DEPUTY SECRETARY ARMITAGE: Well, I think you'd have to ask the leader of Taiwan what he thinks the message is. There is an election campaign going on, and that may have something to do with it.

QUESTION: Sir, what sort of message do you think a visit like yours is sending to the Taiwanese public?

DEPUTY SECRETARY ARMITAGE: Since this is about my 25th visit, and historically I'm not sure if it sends much of a message at all. The visit is devoted primarily to U.S.-China relations. We're not trying to send a special message to the Taiwanese.

QUESTION: At the Crawford Summit between President Bush and then-President Jiang Zemin, an idea was sort of floated by President Jiang of redeploying some of the missiles that are based in coastal areas opposite of Taiwan or within striking range of Taiwan. Is that proposal still on the table? Is that being discussed?

DEPUTY SECRETARY ARMITAGE: It's not actively being discussed to my knowledge, and I'm not sure how actively it was pursued by either side. Of course, we have legal obligations, and one of our concerns, as you allude to, is certainly the position of missiles across the Straits. Much beyond that, there were concerns about the military buildup vis-à-vis Taiwan, which brings us into a necessary position of doing something because of the Taiwan Relations Act.

QUESTION: Getting back to the Taiwan Relations Act for a second, what exactly do you tell the Chinese insofar as the Taiwan Relations Act? Do you reiterate the legislation? Because the Chinese always bring up Sino-U.S. relations being the three Joint Communiqués, whereas the U.S. says it's the three Joint Communiqués and the Taiwan Relations Act. It seems to be the largest sticking point in relations.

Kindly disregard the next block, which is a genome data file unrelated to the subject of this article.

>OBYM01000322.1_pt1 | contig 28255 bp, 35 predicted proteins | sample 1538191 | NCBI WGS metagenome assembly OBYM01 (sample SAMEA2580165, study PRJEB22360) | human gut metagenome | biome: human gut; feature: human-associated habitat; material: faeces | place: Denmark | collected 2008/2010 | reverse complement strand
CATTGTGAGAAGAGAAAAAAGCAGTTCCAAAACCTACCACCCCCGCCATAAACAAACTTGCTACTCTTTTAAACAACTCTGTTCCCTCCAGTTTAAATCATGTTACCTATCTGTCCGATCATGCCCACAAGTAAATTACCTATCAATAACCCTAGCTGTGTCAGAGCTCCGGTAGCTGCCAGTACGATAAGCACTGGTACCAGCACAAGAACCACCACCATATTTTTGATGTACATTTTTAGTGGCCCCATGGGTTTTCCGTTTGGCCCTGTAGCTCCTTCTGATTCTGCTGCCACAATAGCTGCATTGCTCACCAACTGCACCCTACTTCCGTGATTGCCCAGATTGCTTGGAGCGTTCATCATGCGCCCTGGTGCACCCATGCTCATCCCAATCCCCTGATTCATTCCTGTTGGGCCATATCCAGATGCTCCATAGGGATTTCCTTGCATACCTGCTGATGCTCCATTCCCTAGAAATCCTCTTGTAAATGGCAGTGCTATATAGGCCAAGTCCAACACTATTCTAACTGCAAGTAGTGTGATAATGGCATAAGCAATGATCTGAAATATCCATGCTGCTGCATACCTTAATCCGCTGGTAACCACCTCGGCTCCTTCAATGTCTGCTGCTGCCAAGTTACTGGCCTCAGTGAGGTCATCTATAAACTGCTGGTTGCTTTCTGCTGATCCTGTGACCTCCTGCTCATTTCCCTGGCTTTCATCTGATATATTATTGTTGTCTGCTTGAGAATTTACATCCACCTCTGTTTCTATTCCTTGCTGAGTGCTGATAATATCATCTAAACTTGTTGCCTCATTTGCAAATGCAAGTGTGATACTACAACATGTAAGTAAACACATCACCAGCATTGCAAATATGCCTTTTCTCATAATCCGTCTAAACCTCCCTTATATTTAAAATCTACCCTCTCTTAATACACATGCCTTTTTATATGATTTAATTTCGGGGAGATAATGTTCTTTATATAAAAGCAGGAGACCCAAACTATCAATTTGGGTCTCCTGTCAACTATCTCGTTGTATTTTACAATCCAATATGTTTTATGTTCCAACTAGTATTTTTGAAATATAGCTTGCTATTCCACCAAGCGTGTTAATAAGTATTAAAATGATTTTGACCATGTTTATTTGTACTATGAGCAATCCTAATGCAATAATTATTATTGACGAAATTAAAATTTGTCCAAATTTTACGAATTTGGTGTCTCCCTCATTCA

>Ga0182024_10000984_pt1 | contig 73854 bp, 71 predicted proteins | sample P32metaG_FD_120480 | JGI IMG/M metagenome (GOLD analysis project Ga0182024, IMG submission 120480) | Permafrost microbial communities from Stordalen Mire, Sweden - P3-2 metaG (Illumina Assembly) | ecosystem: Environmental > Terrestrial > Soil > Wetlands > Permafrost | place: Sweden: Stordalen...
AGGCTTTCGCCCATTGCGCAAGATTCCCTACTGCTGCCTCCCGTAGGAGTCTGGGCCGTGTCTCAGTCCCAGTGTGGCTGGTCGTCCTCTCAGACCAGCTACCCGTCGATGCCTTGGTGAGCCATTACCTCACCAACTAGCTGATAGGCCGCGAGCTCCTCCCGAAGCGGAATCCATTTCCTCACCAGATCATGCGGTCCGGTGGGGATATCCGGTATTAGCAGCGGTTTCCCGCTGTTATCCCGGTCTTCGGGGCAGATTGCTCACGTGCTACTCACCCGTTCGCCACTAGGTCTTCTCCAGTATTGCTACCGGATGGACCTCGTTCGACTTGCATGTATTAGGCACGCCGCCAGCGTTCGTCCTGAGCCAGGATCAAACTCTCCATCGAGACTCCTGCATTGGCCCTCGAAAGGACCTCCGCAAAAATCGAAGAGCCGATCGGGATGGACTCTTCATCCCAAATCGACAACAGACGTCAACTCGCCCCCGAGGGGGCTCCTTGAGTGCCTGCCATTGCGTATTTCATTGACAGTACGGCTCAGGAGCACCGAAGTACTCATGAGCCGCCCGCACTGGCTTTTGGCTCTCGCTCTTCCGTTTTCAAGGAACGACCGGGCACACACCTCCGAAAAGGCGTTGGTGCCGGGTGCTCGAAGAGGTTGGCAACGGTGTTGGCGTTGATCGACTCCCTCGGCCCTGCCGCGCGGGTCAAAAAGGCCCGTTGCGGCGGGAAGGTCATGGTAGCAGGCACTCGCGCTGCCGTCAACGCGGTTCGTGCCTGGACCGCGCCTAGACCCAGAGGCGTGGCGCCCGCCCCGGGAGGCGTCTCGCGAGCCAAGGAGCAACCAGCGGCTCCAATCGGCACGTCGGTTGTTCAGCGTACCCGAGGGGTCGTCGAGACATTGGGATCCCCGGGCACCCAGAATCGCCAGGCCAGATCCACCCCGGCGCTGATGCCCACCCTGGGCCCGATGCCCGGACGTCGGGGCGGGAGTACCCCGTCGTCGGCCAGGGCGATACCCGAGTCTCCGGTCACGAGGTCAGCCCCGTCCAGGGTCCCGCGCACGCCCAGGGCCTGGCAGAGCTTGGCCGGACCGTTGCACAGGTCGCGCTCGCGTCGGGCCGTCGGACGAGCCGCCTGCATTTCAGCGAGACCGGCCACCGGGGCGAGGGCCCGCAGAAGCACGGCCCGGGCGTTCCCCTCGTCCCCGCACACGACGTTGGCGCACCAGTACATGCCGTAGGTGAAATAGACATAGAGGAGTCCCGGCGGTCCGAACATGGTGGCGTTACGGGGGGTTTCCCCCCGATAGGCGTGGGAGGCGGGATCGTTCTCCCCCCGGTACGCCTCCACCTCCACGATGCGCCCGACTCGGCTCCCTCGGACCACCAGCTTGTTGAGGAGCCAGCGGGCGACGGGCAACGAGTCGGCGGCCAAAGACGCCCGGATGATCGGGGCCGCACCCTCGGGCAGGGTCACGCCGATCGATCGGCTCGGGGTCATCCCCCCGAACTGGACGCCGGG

DEPUTY SECRETARY ARMITAGE: It's not a matter of what I tell the Chinese. You act as if we have to tell them. They understand it very well. The Taiwan Relations Act came on the heels of Mr. Carter's normalization. I was a staff member in the U.S. Senate at the time of the drafting, and it was seen as a very judicious thing to do at the time, to make sure that whatever resolution came about came about because it was willingly endorsed or embraced by people on both sides of the Strait. So there is not a necessity to explain it to our friends in China. I think they know it very well.

QUESTION: I'm interested in hearing what the discussions with Dai Bingguo were about, specifically what you discussed in terms of the North Korea issue.